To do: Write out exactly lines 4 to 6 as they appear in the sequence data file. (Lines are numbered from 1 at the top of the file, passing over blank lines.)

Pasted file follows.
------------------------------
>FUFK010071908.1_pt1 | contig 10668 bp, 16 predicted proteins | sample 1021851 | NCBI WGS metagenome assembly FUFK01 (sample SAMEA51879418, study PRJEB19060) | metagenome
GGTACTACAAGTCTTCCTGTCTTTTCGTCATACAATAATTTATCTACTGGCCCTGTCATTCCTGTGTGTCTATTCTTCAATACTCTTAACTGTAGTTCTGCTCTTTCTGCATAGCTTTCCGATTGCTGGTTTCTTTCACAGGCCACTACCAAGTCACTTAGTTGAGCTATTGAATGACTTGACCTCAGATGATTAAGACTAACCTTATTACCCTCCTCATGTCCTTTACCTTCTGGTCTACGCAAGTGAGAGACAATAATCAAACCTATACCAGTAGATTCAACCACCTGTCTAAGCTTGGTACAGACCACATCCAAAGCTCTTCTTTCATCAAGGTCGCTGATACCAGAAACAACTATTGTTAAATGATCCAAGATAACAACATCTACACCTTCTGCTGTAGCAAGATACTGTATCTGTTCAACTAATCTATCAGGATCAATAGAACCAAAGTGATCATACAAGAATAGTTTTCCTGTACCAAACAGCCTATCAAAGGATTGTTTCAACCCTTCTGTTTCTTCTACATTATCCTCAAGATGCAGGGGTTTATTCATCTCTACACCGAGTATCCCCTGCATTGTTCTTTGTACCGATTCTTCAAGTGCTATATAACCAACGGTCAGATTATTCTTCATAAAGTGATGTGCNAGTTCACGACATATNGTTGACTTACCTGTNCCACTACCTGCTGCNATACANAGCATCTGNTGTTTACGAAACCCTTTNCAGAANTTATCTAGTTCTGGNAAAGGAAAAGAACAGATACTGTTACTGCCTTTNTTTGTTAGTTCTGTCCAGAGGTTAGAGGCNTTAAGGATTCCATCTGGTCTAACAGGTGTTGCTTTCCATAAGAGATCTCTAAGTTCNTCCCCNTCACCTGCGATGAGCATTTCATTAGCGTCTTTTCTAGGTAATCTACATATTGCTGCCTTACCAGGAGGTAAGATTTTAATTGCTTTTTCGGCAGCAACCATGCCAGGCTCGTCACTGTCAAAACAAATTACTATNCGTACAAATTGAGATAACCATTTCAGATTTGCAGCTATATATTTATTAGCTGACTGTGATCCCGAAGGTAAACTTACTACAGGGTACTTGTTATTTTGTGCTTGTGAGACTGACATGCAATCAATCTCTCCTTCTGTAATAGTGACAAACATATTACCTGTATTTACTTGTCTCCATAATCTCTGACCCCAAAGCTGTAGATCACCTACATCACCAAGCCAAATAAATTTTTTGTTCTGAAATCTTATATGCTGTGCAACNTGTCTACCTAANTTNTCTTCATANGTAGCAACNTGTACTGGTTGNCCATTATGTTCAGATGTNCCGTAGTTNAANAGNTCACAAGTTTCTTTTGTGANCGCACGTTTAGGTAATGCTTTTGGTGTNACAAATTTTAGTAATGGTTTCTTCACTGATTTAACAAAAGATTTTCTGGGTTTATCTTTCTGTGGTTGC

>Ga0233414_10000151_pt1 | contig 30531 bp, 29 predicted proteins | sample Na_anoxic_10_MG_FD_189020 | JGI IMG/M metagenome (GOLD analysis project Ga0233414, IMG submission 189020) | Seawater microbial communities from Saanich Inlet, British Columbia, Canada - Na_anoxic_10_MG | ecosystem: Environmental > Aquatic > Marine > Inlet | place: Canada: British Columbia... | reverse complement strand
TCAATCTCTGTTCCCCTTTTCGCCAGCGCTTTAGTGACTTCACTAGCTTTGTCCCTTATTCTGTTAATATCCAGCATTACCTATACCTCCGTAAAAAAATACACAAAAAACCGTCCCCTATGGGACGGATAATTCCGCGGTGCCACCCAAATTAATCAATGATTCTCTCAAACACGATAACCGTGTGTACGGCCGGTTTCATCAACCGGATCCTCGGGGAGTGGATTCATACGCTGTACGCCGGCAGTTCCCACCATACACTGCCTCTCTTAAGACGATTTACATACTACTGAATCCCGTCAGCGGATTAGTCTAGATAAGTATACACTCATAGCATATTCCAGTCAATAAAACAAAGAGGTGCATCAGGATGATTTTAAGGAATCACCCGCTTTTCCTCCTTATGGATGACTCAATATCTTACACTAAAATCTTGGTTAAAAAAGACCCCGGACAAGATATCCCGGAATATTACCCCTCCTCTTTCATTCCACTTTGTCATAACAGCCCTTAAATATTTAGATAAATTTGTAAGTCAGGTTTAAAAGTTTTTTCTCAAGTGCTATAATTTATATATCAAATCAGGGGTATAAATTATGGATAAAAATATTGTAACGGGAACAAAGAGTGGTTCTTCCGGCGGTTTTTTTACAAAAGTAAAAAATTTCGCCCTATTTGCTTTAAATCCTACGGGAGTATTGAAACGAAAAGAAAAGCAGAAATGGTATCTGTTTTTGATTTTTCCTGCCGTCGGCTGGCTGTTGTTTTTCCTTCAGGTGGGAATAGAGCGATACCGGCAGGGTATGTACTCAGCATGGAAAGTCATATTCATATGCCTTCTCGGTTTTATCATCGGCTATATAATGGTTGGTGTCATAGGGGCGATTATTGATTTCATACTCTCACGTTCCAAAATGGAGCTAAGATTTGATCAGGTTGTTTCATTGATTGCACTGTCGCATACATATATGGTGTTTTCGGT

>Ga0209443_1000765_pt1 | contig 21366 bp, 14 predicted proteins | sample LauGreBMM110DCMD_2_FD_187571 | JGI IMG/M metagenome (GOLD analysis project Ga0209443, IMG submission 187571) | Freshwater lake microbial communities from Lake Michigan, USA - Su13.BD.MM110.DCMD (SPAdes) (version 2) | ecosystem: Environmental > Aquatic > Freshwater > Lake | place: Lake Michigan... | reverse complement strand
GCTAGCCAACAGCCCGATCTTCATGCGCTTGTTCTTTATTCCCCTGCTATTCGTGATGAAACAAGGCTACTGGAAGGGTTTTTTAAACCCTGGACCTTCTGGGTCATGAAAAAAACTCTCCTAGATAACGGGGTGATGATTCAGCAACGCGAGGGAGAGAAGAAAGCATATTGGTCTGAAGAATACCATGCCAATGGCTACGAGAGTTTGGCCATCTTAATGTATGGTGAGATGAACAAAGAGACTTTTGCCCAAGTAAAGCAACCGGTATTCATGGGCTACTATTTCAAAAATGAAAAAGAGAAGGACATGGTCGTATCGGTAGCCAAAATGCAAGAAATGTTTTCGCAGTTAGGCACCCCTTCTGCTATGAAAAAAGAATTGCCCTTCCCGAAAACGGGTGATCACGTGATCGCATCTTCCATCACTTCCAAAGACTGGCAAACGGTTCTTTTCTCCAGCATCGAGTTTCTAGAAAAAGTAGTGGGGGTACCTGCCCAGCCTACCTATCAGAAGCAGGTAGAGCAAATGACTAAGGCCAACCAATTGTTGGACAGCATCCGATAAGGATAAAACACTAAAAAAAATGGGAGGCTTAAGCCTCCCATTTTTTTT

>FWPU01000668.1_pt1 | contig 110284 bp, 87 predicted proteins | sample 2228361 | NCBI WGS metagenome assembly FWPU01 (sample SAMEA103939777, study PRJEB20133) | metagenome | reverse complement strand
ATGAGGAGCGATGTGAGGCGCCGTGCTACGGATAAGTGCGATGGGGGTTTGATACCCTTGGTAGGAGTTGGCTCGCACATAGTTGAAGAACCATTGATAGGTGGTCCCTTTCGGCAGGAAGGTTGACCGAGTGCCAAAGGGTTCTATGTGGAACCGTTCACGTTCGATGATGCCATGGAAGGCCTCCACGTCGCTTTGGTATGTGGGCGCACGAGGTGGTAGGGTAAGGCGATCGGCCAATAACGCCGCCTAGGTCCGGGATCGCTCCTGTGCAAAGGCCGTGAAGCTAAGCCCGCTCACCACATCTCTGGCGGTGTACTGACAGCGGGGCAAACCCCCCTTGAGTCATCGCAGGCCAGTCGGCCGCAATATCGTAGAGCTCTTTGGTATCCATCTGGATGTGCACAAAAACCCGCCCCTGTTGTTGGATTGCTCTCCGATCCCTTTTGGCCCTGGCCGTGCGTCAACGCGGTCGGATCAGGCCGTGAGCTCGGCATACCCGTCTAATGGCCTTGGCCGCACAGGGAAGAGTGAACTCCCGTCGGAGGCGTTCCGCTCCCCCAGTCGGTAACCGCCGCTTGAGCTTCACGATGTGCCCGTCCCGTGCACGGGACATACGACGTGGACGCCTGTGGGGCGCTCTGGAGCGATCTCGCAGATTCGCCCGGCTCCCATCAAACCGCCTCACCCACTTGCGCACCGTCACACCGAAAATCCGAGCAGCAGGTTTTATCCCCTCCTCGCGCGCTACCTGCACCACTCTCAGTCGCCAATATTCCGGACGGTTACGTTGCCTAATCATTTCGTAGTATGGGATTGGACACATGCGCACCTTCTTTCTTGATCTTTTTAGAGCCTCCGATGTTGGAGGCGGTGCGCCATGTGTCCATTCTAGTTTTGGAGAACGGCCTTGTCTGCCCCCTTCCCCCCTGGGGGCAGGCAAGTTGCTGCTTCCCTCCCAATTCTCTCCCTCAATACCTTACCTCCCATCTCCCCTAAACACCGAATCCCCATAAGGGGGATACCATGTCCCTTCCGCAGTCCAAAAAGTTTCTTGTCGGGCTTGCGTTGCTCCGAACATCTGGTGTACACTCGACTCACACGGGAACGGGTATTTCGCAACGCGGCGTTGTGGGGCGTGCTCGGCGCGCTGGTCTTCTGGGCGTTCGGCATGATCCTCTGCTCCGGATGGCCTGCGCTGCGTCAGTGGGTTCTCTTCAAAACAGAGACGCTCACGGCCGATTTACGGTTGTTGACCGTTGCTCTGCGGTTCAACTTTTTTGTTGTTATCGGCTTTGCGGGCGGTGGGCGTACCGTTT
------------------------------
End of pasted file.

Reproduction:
TCAATCTCTGTTCCCCTTTTCGCCAGCGCTTTAGTGACTTCACTAGCTTTGTCCCTTATTCTGTTAATATCCAGCATTACCTATACCTCCGTAAAAAAATACACAAAAAACCGTCCCCTATGGGACGGATAATTCCGCGGTGCCACCCAAATTAATCAATGATTCTCTCAAACACGATAACCGTGTGTACGGCCGGTTTCATCAACCGGATCCTCGGGGAGTGGATTCATACGCTGTACGCCGGCAGTTCCCACCATACACTGCCTCTCTTAAGACGATTTACATACTACTGAATCCCGTCAGCGGATTAGTCTAGATAAGTATACACTCATAGCATATTCCAGTCAATAAAACAAAGAGGTGCATCAGGATGATTTTAAGGAATCACCCGCTTTTCCTCCTTATGGATGACTCAATATCTTACACTAAAATCTTGGTTAAAAAAGACCCCGGACAAGATATCCCGGAATATTACCCCTCCTCTTTCATTCCACTTTGTCATAACAGCCCTTAAATATTTAGATAAATTTGTAAGTCAGGTTTAAAAGTTTTTTCTCAAGTGCTATAATTTATATATCAAATCAGGGGTATAAATTATGGATAAAAATATTGTAACGGGAACAAAGAGTGGTTCTTCCGGCGGTTTTTTTACAAAAGTAAAAAATTTCGCCCTATTTGCTTTAAATCCTACGGGAGTATTGAAACGAAAAGAAAAGCAGAAATGGTATCTGTTTTTGATTTTTCCTGCCGTCGGCTGGCTGTTGTTTTTCCTTCAGGTGGGAATAGAGCGATACCGGCAGGGTATGTACTCAGCATGGAAAGTCATATTCATATGCCTTCTCGGTTTTATCATCGGCTATATAATGGTTGGTGTCATAGGGGCGATTATTGATTTCATACTCTCACGTTCCAAAATGGAGCTAAGATTTGATCAGGTTGTTTCATTGATTGCACTGTCGCATACATATATGGTGTTTTCGGT

>Ga0209443_1000765_pt1 | contig 21366 bp, 14 predicted proteins | sample LauGreBMM110DCMD_2_FD_187571 | JGI IMG/M metagenome (GOLD analysis project Ga0209443, IMG submission 187571) | Freshwater lake microbial communities from Lake Michigan, USA - Su13.BD.MM110.DCMD (SPAdes) (version 2) | ecosystem: Environmental > Aquatic > Freshwater > Lake | place: Lake Michigan... | reverse complement strand
GCTAGCCAACAGCCCGATCTTCATGCGCTTGTTCTTTATTCCCCTGCTATTCGTGATGAAACAAGGCTACTGGAAGGGTTTTTTAAACCCTGGACCTTCTGGGTCATGAAAAAAACTCTCCTAGATAACGGGGTGATGATTCAGCAACGCGAGGGAGAGAAGAAAGCATATTGGTCTGAAGAATACCATGCCAATGGCTACGAGAGTTTGGCCATCTTAATGTATGGTGAGATGAACAAAGAGACTTTTGCCCAAGTAAAGCAACCGGTATTCATGGGCTACTATTTCAAAAATGAAAAAGAGAAGGACATGGTCGTATCGGTAGCCAAAATGCAAGAAATGTTTTCGCAGTTAGGCACCCCTTCTGCTATGAAAAAAGAATTGCCCTTCCCGAAAACGGGTGATCACGTGATCGCATCTTCCATCACTTCCAAAGACTGGCAAACGGTTCTTTTCTCCAGCATCGAGTTTCTAGAAAAAGTAGTGGGGGTACCTGCCCAGCCTACCTATCAGAAGCAGGTAGAGCAAATGACTAAGGCCAACCAATTGTTGGACAGCATCCGATAAGGATAAAACACTAAAAAAAATGGGAGGCTTAAGCCTCCCATTTTTTTT